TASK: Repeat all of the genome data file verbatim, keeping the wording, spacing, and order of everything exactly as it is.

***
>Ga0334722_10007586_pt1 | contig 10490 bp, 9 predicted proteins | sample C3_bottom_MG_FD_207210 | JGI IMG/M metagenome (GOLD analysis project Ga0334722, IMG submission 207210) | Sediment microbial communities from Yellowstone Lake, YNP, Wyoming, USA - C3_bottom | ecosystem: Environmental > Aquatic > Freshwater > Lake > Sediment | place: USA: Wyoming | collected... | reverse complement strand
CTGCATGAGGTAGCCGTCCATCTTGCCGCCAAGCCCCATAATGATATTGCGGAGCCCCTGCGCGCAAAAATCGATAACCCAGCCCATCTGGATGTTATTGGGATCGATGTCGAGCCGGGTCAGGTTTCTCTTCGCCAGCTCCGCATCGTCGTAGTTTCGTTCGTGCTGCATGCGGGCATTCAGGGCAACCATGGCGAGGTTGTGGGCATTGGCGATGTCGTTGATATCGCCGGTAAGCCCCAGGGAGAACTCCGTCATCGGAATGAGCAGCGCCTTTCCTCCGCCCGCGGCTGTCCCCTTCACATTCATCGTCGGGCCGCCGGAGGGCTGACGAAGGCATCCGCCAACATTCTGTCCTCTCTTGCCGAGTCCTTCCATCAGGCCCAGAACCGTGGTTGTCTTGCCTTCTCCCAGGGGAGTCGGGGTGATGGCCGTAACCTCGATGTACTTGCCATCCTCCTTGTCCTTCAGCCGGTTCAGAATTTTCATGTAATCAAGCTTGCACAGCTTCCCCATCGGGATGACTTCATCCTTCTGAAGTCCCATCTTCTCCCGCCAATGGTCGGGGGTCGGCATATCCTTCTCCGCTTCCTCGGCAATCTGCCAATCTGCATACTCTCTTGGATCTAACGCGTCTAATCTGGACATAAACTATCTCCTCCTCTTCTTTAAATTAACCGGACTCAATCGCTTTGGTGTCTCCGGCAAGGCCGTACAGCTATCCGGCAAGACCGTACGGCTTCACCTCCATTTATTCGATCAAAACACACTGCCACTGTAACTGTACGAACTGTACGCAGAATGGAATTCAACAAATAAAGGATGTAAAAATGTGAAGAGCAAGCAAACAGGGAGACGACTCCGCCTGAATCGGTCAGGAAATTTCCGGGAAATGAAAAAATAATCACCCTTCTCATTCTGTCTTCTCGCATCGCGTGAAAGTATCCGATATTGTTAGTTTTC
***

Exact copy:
>Ga0334722_10007586_pt1 | contig 10490 bp, 9 predicted proteins | sample C3_bottom_MG_FD_207210 | JGI IMG/M metagenome (GOLD analysis project Ga0334722, IMG submission 207210) | Sediment microbial communities from Yellowstone Lake, YNP, Wyoming, USA - C3_bottom | ecosystem: Environmental > Aquatic > Freshwater > Lake > Sediment | place: USA: Wyoming | collected... | reverse complement strand
CTGCATGAGGTAGCCGTCCATCTTGCCGCCAAGCCCCATAATGATATTGCGGAGCCCCTGCGCGCAAAAATCGATAACCCAGCCCATCTGGATGTTATTGGGATCGATGTCGAGCCGGGTCAGGTTTCTCTTCGCCAGCTCCGCATCGTCGTAGTTTCGTTCGTGCTGCATGCGGGCATTCAGGGCAACCATGGCGAGGTTGTGGGCATTGGCGATGTCGTTGATATCGCCGGTAAGCCCCAGGGAGAACTCCGTCATCGGAATGAGCAGCGCCTTTCCTCCGCCCGCGGCTGTCCCCTTCACATTCATCGTCGGGCCGCCGGAGGGCTGACGAAGGCATCCGCCAACATTCTGTCCTCTCTTGCCGAGTCCTTCCATCAGGCCCAGAACCGTGGTTGTCTTGCCTTCTCCCAGGGGAGTCGGGGTGATGGCCGTAACCTCGATGTACTTGCCATCCTCCTTGTCCTTCAGCCGGTTCAGAATTTTCATGTAATCAAGCTTGCACAGCTTCCCCATCGGGATGACTTCATCCTTCTGAAGTCCCATCTTCTCCCGCCAATGGTCGGGGGTCGGCATATCCTTCTCCGCTTCCTCGGCAATCTGCCAATCTGCATACTCTCTTGGATCTAACGCGTCTAATCTGGACATAAACTATCTCCTCCTCTTCTTTAAATTAACCGGACTCAATCGCTTTGGTGTCTCCGGCAAGGCCGTACAGCTATCCGGCAAGACCGTACGGCTTCACCTCCATTTATTCGATCAAAACACACTGCCACTGTAACTGTACGAACTGTACGCAGAATGGAATTCAACAAATAAAGGATGTAAAAATGTGAAGAGCAAGCAAACAGGGAGACGACTCCGCCTGAATCGGTCAGGAAATTTCCGGGAAATGAAAAAATAATCACCCTTCTCATTCTGTCTTCTCGCATCGCGTGAAAGTATCCGATATTGTTAGTTTTC